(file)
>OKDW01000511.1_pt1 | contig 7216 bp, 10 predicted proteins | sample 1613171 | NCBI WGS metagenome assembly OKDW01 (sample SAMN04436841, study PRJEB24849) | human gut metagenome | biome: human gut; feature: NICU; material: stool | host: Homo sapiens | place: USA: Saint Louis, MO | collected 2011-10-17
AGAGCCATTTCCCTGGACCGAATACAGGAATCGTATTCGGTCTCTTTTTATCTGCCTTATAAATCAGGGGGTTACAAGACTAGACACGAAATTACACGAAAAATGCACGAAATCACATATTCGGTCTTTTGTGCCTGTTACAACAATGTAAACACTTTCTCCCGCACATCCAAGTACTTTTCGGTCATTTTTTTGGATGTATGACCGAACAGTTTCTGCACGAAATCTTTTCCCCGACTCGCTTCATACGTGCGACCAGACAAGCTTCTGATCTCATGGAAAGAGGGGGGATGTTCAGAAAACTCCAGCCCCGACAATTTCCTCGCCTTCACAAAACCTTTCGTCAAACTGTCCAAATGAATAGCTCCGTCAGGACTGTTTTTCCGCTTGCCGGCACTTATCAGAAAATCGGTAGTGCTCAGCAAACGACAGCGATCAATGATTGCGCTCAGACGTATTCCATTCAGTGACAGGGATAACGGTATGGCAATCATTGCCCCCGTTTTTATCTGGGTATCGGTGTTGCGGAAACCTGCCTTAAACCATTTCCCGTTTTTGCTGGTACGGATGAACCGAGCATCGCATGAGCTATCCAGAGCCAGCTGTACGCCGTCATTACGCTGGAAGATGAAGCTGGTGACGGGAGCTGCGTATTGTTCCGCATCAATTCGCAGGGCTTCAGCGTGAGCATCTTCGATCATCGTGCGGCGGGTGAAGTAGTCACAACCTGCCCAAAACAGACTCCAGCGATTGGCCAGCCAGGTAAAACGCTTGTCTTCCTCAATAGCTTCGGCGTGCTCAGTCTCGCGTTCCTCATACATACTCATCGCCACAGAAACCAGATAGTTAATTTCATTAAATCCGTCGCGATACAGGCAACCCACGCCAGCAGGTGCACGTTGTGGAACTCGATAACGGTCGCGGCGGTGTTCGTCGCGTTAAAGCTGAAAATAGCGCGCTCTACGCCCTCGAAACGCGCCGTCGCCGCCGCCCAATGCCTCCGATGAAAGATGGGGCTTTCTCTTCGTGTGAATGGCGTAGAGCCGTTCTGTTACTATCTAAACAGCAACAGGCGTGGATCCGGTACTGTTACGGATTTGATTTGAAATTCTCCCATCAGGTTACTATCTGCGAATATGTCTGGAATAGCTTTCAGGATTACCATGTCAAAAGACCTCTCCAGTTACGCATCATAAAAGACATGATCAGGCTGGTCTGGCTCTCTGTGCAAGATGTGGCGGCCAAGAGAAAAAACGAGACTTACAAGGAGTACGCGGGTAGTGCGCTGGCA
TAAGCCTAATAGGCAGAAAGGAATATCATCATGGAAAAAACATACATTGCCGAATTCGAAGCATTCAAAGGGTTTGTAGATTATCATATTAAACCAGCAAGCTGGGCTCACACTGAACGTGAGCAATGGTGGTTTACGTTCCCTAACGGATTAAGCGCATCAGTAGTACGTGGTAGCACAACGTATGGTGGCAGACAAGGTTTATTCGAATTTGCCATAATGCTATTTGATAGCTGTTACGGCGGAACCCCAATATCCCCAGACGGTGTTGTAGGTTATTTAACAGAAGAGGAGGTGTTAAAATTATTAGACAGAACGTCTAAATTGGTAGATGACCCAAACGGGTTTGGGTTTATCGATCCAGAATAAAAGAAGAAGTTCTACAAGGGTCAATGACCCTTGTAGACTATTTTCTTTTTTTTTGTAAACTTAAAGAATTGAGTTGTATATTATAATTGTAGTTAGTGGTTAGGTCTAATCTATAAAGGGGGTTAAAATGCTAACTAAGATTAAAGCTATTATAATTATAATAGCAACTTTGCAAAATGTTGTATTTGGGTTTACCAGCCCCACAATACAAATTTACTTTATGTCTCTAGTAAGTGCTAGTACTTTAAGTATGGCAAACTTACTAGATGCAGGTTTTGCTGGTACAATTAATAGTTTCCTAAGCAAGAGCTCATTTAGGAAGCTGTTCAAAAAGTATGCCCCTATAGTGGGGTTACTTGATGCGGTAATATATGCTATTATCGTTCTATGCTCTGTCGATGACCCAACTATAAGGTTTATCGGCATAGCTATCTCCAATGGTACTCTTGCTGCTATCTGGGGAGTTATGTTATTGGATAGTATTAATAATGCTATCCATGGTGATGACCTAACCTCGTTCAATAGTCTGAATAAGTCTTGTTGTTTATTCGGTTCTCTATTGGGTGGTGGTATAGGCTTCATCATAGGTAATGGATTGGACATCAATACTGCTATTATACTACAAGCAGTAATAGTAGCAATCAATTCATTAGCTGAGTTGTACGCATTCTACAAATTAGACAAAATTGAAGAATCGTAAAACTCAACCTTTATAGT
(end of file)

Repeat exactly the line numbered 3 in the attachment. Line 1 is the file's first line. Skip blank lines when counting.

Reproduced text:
TAAGCCTAATAGGCAGAAAGGAATATCATCATGGAAAAAACATACATTGCCGAATTCGAAGCATTCAAAGGGTTTGTAGATTATCATATTAAACCAGCAAGCTGGGCTCACACTGAACGTGAGCAATGGTGGTTTACGTTCCCTAACGGATTAAGCGCATCAGTAGTACGTGGTAGCACAACGTATGGTGGCAGACAAGGTTTATTCGAATTTGCCATAATGCTATTTGATAGCTGTTACGGCGGAACCCCAATATCCCCAGACGGTGTTGTAGGTTATTTAACAGAAGAGGAGGTGTTAAAATTATTAGACAGAACGTCTAAATTGGTAGATGACCCAAACGGGTTTGGGTTTATCGATCCAGAATAAAAGAAGAAGTTCTACAAGGGTCAATGACCCTTGTAGACTATTTTCTTTTTTTTTGTAAACTTAAAGAATTGAGTTGTATATTATAATTGTAGTTAGTGGTTAGGTCTAATCTATAAAGGGGGTTAAAATGCTAACTAAGATTAAAGCTATTATAATTATAATAGCAACTTTGCAAAATGTTGTATTTGGGTTTACCAGCCCCACAATACAAATTTACTTTATGTCTCTAGTAAGTGCTAGTACTTTAAGTATGGCAAACTTACTAGATGCAGGTTTTGCTGGTACAATTAATAGTTTCCTAAGCAAGAGCTCATTTAGGAAGCTGTTCAAAAAGTATGCCCCTATAGTGGGGTTACTTGATGCGGTAATATATGCTATTATCGTTCTATGCTCTGTCGATGACCCAACTATAAGGTTTATCGGCATAGCTATCTCCAATGGTACTCTTGCTGCTATCTGGGGAGTTATGTTATTGGATAGTATTAATAATGCTATCCATGGTGATGACCTAACCTCGTTCAATAGTCTGAATAAGTCTTGTTGTTTATTCGGTTCTCTATTGGGTGGTGGTATAGGCTTCATCATAGGTAATGGATTGGACATCAATACTGCTATTATACTACAAGCAGTAATAGTAGCAATCAATTCATTAGCTGAGTTGTACGCATTCTACAAATTAGACAAAATTGAAGAATCGTAAAACTCAACCTTTATAGT